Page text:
Much has been said lately about the prospects for global institutions to promote media democracy and good governance. The jury is still out, however. How can a diversity of trasnational actors, including intergovernment bodies, donors, UN agencies, civic groups and business, be effective? Are all actors equally positioned? If national governments retain power over key decisions shaping media environments, how do global actors manage to influence opportunities for media pluralism and participation?
Latin America offers an interesting petri dish to examine the germination of regional movements promoting media pluralism. One worth watching closely in the next years is the community media movement crystallized in the World Association of Community Radio Broadcasters . In recent years, the movement has been active in debates about media reform in Argentina, Mexico and Peru. Last year, it played a key role in the passing of the community media law in Uruguay. The movement has recently produced a document identifying 14 principles of community media to inform media policies in the region. The principles were recently presented to the Inter-American Commission of Human Rights  at the Organization of American States with the hope that the institution will promote a broad notion of freedom of expression. This would be a major boon considering the persistent deficit of plural media systems and renewed attention on media reform in the last decade in the region.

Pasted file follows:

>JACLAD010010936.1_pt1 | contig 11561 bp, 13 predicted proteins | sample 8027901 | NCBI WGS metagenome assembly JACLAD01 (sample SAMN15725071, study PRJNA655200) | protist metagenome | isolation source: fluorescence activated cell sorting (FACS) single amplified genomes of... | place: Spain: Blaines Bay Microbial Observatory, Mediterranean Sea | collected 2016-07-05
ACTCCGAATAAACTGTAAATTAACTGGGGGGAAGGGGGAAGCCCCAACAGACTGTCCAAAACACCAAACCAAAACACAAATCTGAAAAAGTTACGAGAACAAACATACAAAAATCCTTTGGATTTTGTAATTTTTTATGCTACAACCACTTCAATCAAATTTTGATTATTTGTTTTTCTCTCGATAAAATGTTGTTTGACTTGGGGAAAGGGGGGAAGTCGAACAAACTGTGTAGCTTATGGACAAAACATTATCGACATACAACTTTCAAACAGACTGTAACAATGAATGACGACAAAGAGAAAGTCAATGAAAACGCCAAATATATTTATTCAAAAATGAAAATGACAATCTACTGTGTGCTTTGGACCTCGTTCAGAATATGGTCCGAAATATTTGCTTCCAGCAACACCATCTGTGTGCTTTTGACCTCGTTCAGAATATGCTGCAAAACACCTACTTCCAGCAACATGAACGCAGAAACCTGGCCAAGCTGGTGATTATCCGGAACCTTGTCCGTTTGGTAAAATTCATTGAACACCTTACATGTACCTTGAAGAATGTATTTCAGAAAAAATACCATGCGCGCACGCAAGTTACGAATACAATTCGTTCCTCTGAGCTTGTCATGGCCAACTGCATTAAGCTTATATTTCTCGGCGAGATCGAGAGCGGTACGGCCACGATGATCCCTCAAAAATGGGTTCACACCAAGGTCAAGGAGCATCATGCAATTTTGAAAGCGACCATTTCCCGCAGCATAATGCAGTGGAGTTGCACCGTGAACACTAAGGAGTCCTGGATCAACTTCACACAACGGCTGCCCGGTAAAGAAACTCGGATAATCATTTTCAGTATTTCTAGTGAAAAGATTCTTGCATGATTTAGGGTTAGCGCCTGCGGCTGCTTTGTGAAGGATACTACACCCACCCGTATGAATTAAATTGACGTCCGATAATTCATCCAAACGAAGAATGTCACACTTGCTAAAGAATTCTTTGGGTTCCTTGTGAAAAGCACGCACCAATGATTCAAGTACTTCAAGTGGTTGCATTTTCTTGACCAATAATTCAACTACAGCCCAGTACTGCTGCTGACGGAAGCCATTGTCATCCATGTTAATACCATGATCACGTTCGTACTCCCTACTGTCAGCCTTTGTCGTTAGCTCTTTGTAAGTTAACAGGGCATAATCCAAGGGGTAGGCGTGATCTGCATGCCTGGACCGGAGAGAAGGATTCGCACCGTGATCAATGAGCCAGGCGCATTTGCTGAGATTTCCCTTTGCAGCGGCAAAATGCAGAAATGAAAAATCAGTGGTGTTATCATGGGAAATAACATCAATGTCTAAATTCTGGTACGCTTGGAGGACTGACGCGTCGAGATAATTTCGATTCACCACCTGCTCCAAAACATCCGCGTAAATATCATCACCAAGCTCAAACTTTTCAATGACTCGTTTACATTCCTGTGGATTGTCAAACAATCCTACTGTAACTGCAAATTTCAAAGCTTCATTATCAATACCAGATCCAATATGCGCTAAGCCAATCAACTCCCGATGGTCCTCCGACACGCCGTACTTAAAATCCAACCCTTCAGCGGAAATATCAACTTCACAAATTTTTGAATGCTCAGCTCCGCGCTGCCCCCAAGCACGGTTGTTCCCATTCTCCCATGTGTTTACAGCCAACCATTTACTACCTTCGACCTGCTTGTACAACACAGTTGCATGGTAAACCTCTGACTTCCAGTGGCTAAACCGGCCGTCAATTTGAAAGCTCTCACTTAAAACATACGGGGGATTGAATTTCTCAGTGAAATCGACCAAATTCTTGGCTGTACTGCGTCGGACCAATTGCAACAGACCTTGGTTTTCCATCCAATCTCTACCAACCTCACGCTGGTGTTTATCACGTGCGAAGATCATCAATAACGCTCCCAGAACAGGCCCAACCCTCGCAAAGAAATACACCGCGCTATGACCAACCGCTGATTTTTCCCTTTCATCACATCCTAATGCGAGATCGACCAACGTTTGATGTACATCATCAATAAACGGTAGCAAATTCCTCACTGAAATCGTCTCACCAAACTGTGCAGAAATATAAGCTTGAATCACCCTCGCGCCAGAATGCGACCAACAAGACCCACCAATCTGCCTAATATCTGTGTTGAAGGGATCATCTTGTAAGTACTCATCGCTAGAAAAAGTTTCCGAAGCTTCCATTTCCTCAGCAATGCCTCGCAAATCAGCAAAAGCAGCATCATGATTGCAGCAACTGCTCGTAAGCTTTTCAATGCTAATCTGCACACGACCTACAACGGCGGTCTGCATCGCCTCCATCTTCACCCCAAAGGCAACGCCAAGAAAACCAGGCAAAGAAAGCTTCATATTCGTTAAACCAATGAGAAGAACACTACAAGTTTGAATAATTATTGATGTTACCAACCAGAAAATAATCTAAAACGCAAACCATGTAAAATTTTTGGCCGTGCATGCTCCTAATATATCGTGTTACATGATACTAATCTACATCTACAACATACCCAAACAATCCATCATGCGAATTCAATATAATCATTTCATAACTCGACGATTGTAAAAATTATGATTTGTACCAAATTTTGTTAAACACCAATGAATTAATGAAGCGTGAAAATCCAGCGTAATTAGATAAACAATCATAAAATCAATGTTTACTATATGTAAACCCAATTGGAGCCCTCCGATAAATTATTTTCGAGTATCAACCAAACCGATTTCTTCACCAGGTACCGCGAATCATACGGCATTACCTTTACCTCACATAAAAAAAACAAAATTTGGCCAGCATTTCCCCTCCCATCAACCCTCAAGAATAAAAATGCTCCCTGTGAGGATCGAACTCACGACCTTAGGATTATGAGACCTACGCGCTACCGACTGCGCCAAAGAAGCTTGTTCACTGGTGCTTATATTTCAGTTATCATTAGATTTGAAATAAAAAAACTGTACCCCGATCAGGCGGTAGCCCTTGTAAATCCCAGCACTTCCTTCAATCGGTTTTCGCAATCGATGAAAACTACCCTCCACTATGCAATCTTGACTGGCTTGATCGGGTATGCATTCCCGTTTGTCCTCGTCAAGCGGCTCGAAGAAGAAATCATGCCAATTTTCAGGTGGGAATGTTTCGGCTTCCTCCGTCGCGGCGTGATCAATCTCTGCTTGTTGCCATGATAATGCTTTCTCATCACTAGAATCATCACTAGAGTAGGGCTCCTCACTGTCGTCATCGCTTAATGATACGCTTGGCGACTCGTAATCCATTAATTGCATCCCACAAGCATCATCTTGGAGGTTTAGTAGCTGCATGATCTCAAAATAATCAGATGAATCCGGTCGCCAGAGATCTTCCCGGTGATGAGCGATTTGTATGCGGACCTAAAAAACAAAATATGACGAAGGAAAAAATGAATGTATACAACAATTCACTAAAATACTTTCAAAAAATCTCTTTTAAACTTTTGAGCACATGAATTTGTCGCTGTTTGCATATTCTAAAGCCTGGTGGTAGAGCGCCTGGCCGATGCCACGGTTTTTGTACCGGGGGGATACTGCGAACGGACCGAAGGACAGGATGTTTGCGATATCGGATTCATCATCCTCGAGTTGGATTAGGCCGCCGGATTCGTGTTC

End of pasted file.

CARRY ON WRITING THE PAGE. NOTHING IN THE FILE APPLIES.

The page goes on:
Media reform has been perennially postponed due to political sensitivities and high interests at stake. Too often, media policies have been corralled by governments and powerful business, as if media matters only concerned high politics and commerce. Combined actions of inter-government organizations and civic groups at the regional level may hopefully expand the boundaries of the debate and, thus, make public interests central to future changes in media legislation. This would be a great opportunity to assess the reach of transnational actors to affect domestic media policies, an area that governments historically saw as their exclusive power pad.
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